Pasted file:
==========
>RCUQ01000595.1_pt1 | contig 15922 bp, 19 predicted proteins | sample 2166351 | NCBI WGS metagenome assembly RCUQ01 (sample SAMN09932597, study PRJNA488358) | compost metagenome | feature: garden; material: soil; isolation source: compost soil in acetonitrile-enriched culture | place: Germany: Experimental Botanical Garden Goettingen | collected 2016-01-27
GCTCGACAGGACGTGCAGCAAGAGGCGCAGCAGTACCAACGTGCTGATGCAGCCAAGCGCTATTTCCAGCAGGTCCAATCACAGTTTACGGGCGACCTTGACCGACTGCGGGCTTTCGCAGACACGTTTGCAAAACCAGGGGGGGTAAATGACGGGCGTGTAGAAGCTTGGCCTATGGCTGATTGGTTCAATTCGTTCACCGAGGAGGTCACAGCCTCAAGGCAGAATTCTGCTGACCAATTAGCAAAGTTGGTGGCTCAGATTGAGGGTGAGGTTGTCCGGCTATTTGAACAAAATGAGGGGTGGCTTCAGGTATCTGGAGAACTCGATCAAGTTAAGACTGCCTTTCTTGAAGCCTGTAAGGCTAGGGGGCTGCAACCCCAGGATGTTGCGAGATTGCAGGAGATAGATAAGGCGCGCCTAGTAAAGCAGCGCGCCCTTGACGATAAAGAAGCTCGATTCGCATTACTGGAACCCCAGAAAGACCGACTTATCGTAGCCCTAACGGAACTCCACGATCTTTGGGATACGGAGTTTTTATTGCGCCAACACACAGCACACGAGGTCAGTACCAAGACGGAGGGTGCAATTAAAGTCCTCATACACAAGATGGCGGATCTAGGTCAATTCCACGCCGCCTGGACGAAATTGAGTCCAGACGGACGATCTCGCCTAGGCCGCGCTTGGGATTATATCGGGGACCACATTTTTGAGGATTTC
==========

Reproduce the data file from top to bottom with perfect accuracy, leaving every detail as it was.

>RCUQ01000595.1_pt1 | contig 15922 bp, 19 predicted proteins | sample 2166351 | NCBI WGS metagenome assembly RCUQ01 (sample SAMN09932597, study PRJNA488358) | compost metagenome | feature: garden; material: soil; isolation source: compost soil in acetonitrile-enriched culture | place: Germany: Experimental Botanical Garden Goettingen | collected 2016-01-27
GCTCGACAGGACGTGCAGCAAGAGGCGCAGCAGTACCAACGTGCTGATGCAGCCAAGCGCTATTTCCAGCAGGTCCAATCACAGTTTACGGGCGACCTTGACCGACTGCGGGCTTTCGCAGACACGTTTGCAAAACCAGGGGGGGTAAATGACGGGCGTGTAGAAGCTTGGCCTATGGCTGATTGGTTCAATTCGTTCACCGAGGAGGTCACAGCCTCAAGGCAGAATTCTGCTGACCAATTAGCAAAGTTGGTGGCTCAGATTGAGGGTGAGGTTGTCCGGCTATTTGAACAAAATGAGGGGTGGCTTCAGGTATCTGGAGAACTCGATCAAGTTAAGACTGCCTTTCTTGAAGCCTGTAAGGCTAGGGGGCTGCAACCCCAGGATGTTGCGAGATTGCAGGAGATAGATAAGGCGCGCCTAGTAAAGCAGCGCGCCCTTGACGATAAAGAAGCTCGATTCGCATTACTGGAACCCCAGAAAGACCGACTTATCGTAGCCCTAACGGAACTCCACGATCTTTGGGATACGGAGTTTTTATTGCGCCAACACACAGCACACGAGGTCAGTACCAAGACGGAGGGTGCAATTAAAGTCCTCATACACAAGATGGCGGATCTAGGTCAATTCCACGCCGCCTGGACGAAATTGAGTCCAGACGGACGATCTCGCCTAGGCCGCGCTTGGGATTATATCGGGGACCACATTTTTGAGGATTTC